Retailers want to do business and have seen an increase in average basket size and people shopping more frequently. It’s estimated that retailers have seen more than a 25% increase in transaction values[ii].  Or put another way, users of this payment service are spending more money than they have.

Here are 3 tips to help you avoid a small initial late fee and spend 25% less this Christmas

  • Use cash to pay for Christmas gifts
  • Get your family, friendship group and workplace to embrace Secret Santa. It’s the idea of only gifting to one person
  • Set dollar limits in addition to Secret Santa

Please note this article provides general advice only and has not taken your personal, business or financial circumstances into consideration. If you would like more tailored advice, please contact us today.

[i] 2019 CEO and CRO Presentation (afterpay touch)
[ii] FY2019 Results Presentation (afterpay touch)
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Westpac Bank Controversy (WBC)

AUSTRAC has recently begun civil proceedings against Westpac Bank (WBC) in relation to the alleged contraventions of its AML/CTF obligations. In particular, AUSTRAC has accused Westpac of $23 million breaches, including a small number of transactions that appear to be linked to child exploitation in the Philippines.

Although difficult to estimate, it is expected, WBC will receive a large fine well in excess of what CBA was given earlier his year.

Since the announcement on 20th November, Westpac’s share price has fallen approximately 7.5%.

Despite the immediate issues facing the company, it is still a good cash generating business and there may be future opportunities that warrant further investigation and as the old saying in financial services circles goes, ‘don’t try and catch a falling knife – let it hit the floor and then pick it up.’

Please note this article provides general advice only and has not taken your personal, business or financial circumstances into consideration. If you would like more tailored advice, please contact us today.

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Protecting your Super – changes and impacts

Whilst many Australians hold only one super account, there are many who hold multiple. Across the board the balances in these super accounts are often smaller and/or the account is no longer receiving contributions. The member is sometimes unaware that they have insurance cover within their super.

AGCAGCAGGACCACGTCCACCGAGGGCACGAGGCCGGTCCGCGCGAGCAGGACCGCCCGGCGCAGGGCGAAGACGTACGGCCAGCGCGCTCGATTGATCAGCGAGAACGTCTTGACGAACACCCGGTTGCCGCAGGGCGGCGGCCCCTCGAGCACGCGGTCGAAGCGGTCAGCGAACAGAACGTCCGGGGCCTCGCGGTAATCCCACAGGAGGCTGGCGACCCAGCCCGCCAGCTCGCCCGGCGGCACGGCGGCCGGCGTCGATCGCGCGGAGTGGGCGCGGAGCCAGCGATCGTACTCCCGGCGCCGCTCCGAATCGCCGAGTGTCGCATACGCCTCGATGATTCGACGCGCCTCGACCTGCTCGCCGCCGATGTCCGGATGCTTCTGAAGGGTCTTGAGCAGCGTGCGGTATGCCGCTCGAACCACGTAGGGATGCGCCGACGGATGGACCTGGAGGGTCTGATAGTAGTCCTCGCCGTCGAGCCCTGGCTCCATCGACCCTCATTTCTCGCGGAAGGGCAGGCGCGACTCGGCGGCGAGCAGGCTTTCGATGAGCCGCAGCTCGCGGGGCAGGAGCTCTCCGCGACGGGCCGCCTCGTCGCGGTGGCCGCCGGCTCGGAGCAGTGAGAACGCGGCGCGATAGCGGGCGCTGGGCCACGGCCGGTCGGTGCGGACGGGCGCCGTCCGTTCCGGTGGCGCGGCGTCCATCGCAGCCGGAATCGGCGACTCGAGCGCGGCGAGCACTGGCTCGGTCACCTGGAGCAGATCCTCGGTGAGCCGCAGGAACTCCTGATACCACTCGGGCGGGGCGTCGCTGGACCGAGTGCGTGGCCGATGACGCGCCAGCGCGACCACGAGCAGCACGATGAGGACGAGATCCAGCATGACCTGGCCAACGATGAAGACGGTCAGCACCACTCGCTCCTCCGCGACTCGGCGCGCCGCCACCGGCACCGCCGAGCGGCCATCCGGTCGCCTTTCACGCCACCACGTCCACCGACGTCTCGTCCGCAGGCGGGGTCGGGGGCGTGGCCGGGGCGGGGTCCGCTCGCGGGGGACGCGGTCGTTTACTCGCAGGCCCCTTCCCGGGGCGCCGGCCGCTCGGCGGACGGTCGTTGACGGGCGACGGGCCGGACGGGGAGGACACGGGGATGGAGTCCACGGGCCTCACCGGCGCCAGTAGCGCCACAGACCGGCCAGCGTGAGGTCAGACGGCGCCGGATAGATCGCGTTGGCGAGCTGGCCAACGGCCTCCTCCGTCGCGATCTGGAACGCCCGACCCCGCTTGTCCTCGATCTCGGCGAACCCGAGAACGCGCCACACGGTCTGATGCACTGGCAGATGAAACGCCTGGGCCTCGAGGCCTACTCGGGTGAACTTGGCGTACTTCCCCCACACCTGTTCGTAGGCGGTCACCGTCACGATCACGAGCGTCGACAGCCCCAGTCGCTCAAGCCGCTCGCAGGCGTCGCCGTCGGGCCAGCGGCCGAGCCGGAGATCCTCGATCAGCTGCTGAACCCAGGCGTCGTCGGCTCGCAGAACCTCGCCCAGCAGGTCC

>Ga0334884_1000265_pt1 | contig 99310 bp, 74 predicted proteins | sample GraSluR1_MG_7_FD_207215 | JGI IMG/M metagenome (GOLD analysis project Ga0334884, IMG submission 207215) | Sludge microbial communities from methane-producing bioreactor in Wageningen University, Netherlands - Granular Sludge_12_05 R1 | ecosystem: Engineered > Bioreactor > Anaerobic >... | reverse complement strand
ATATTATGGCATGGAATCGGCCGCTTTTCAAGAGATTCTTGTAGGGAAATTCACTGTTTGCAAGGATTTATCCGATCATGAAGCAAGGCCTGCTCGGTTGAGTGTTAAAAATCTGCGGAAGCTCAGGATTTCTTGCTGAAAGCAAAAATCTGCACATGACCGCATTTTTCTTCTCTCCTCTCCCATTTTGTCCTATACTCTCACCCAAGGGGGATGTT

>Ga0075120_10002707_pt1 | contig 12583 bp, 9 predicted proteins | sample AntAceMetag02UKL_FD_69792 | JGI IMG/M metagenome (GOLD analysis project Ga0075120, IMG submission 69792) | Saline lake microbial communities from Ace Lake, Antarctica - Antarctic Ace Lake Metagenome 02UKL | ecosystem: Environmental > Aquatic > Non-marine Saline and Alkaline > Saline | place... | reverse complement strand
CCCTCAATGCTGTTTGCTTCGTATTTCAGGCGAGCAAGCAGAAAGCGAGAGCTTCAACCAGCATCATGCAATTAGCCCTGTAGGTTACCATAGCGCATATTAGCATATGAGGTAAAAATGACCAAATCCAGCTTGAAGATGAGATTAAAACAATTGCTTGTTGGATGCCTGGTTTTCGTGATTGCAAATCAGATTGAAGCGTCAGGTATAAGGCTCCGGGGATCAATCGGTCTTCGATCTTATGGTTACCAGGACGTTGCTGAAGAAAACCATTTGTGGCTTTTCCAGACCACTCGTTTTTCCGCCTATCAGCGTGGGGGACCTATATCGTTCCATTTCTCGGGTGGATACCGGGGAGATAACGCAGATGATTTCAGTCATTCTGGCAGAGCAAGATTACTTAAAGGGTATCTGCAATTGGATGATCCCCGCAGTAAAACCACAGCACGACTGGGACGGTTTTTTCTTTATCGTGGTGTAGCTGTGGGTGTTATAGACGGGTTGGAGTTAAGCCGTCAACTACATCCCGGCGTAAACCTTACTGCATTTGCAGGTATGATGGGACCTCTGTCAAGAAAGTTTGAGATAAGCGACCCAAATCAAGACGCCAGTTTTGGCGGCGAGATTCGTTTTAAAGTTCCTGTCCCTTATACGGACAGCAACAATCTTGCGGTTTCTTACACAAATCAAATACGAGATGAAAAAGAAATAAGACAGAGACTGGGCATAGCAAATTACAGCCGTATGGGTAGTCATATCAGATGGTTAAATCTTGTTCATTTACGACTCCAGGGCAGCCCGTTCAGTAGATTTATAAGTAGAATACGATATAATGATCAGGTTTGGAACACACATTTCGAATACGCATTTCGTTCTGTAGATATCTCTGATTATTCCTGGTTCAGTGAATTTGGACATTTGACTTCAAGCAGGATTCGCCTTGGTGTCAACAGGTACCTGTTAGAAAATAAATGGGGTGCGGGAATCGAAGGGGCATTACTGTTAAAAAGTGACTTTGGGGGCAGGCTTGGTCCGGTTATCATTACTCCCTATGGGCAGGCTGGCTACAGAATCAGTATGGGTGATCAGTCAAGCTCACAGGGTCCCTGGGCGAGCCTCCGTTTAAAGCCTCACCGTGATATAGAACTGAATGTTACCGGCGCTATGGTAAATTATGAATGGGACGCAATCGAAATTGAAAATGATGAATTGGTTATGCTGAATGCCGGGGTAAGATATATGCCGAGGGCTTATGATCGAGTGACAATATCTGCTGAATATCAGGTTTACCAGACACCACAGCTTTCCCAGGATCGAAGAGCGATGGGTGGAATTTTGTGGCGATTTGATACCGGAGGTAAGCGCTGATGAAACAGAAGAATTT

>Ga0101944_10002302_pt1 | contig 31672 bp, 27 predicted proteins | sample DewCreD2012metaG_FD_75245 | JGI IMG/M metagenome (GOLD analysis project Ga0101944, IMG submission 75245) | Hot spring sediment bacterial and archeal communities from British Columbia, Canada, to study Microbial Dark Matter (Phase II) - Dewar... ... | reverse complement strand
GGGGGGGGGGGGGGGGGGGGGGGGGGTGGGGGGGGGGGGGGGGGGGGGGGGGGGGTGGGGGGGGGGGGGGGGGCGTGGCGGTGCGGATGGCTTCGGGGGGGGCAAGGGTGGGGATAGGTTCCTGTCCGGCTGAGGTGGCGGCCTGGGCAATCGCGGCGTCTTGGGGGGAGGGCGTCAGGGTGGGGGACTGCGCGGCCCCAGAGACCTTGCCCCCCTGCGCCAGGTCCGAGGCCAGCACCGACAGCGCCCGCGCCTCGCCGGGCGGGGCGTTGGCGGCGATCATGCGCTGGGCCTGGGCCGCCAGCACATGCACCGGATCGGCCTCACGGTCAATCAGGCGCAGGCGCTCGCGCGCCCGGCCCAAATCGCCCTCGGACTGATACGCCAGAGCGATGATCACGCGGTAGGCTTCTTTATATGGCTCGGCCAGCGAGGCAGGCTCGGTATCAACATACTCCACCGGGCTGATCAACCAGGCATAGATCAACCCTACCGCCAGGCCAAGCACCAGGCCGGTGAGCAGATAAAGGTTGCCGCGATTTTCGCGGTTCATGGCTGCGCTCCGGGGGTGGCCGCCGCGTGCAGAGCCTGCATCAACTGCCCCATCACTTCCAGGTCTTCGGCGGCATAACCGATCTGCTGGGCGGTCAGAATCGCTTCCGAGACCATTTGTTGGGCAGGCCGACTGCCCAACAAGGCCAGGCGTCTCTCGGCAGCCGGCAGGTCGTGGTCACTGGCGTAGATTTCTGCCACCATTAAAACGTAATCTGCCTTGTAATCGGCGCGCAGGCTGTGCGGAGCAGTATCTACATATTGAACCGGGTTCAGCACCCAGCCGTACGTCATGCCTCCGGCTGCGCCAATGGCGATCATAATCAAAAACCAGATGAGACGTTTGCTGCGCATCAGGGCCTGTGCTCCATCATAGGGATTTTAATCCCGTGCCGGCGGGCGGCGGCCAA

The Federal Government introduced the Protecting Your Super (PYS) Package Act on 1 July 2019. The PYS package is designed to protect members with smaller super balances from having their benefits eroded by fees and insurance premiums. Some of the key reforms covered by the package include:

  • Super accounts with balances under $6,000 that are inactive for a period of 16 months, i.e. they have not received any contributions or rollovers, will be closed;
  • Exit fees on super accounts will be banned. This means you can rollover or transfer your super to a different fund without being charged a fee;
  • Super accounts with insurance that have been inactive for 16 months will have the insurance cancelled unless the member opts-in to keep it.

Whilst on the whole this will help protect the consumer, you need to be aware of these changes as non-response to communications may result in a loss of benefits to you.

If you are impacted by the above you will receive correspondence from your superannuation fund explaining the options available.  If you receive this communication it is important that you read and action any requests.  If no action is taken and this relates to insurance, your policy will be cancelled and you will be left without cover.

If you have any questions or concerns regarding these reforms or the communication you have received please contact your adviser who can provide guidance.

Please note this article provides general advice only and has not taken your personal, business or financial circumstances into consideration. If you would like more tailored advice, please contact us today.

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Navigating the finances of aged care

As a financial adviser I have yet to come across anyone who actually wants to move into aged care.

The prospect of moving out of the family home and leaving behind the comfort and familiarity of one’s home is truly daunting. It’s always a step closer to ‘the end’ as no one ever moves from aged care back to home. As a result, many people simply do not wish to discuss the subject…until they have to.

Many of the conversations I have had regarding the finances of an elder family member follow an ‘incident’, such as ‘Dad falling over in the bathroom’. It then becomes glaringly obvious that the individual simply cannot remain in the family home.

In such a scenario, planning how to fund the upfront and ongoing costs associated with moving into aged care is often ‘done on the run’, which is unfortunate because it’s a ‘financial labyrinth’.

Typically, people tend to only plan for upfront costs (which usually range anywhere between $300,000 to $1,000,000). However, there is a myriad of ongoing costs that can run into the tens of thousands of dollars per year as well as the ever-increasing costs associated with moving into aged care.

As you may be aware, a Royal Commission into Aged Care was commissioned in October last year and is currently hearing submissions. Some of these are truly heartbreaking. The Commission is due to hand down its recommendations early in 2020 and if the recent Hayne Commission into financial planning is any guide, regulation and compliance in the sector will increase, followed closely by expenses.

I’d encourage people to have the conversations about aged care and if necessary, speak to your Investment Collective adviser. We can help.